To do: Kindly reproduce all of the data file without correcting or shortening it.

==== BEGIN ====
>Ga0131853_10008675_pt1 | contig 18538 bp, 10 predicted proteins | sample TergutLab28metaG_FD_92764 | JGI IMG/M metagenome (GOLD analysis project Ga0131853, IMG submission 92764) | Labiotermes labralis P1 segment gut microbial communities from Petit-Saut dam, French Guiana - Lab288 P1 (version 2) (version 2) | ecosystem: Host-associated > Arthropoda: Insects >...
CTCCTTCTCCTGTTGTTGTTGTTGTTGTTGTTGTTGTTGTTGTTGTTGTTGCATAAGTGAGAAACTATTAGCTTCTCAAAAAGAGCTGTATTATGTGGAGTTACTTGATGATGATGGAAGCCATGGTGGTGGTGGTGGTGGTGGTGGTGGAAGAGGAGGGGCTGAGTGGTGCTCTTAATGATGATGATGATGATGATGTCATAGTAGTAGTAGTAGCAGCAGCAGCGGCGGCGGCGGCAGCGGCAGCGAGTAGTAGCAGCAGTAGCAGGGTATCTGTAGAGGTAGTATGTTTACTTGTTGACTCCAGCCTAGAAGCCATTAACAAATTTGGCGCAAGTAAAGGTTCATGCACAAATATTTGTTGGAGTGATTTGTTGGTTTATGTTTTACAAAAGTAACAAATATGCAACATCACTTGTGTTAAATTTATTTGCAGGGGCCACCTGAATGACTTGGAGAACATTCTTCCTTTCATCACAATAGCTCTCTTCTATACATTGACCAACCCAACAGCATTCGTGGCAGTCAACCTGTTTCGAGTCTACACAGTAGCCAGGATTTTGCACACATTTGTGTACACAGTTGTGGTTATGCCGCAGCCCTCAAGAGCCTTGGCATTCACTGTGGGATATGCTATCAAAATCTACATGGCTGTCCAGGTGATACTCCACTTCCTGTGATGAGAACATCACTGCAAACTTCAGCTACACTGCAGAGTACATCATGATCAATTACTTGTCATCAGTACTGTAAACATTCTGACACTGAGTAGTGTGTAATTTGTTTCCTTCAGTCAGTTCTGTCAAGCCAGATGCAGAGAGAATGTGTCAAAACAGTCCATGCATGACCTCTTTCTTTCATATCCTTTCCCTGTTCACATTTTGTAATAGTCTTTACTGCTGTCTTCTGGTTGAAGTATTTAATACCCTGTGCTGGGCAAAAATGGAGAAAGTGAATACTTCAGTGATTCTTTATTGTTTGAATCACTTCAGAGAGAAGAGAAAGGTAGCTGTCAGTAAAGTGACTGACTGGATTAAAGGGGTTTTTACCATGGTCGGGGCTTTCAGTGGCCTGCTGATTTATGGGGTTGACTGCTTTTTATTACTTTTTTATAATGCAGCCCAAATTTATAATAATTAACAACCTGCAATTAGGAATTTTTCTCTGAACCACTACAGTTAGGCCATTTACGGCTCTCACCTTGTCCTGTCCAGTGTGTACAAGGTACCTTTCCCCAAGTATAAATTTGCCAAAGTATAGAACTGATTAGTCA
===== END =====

>Ga0131853_10008675_pt1 | contig 18538 bp, 10 predicted proteins | sample TergutLab28metaG_FD_92764 | JGI IMG/M metagenome (GOLD analysis project Ga0131853, IMG submission 92764) | Labiotermes labralis P1 segment gut microbial communities from Petit-Saut dam, French Guiana - Lab288 P1 (version 2) (version 2) | ecosystem: Host-associated > Arthropoda: Insects >...
CTCCTTCTCCTGTTGTTGTTGTTGTTGTTGTTGTTGTTGTTGTTGTTGTTGCATAAGTGAGAAACTATTAGCTTCTCAAAAAGAGCTGTATTATGTGGAGTTACTTGATGATGATGGAAGCCATGGTGGTGGTGGTGGTGGTGGTGGTGGAAGAGGAGGGGCTGAGTGGTGCTCTTAATGATGATGATGATGATGATGTCATAGTAGTAGTAGTAGCAGCAGCAGCGGCGGCGGCGGCAGCGGCAGCGAGTAGTAGCAGCAGTAGCAGGGTATCTGTAGAGGTAGTATGTTTACTTGTTGACTCCAGCCTAGAAGCCATTAACAAATTTGGCGCAAGTAAAGGTTCATGCACAAATATTTGTTGGAGTGATTTGTTGGTTTATGTTTTACAAAAGTAACAAATATGCAACATCACTTGTGTTAAATTTATTTGCAGGGGCCACCTGAATGACTTGGAGAACATTCTTCCTTTCATCACAATAGCTCTCTTCTATACATTGACCAACCCAACAGCATTCGTGGCAGTCAACCTGTTTCGAGTCTACACAGTAGCCAGGATTTTGCACACATTTGTGTACACAGTTGTGGTTATGCCGCAGCCCTCAAGAGCCTTGGCATTCACTGTGGGATATGCTATCAAAATCTACATGGCTGTCCAGGTGATACTCCACTTCCTGTGATGAGAACATCACTGCAAACTTCAGCTACACTGCAGAGTACATCATGATCAATTACTTGTCATCAGTACTGTAAACATTCTGACACTGAGTAGTGTGTAATTTGTTTCCTTCAGTCAGTTCTGTCAAGCCAGATGCAGAGAGAATGTGTCAAAACAGTCCATGCATGACCTCTTTCTTTCATATCCTTTCCCTGTTCACATTTTGTAATAGTCTTTACTGCTGTCTTCTGGTTGAAGTATTTAATACCCTGTGCTGGGCAAAAATGGAGAAAGTGAATACTTCAGTGATTCTTTATTGTTTGAATCACTTCAGAGAGAAGAGAAAGGTAGCTGTCAGTAAAGTGACTGACTGGATTAAAGGGGTTTTTACCATGGTCGGGGCTTTCAGTGGCCTGCTGATTTATGGGGTTGACTGCTTTTTATTACTTTTTTATAATGCAGCCCAAATTTATAATAATTAACAACCTGCAATTAGGAATTTTTCTCTGAACCACTACAGTTAGGCCATTTACGGCTCTCACCTTGTCCTGTCCAGTGTGTACAAGGTACCTTTCCCCAAGTATAAATTTGCCAAAGTATAGAACTGATTAGTCA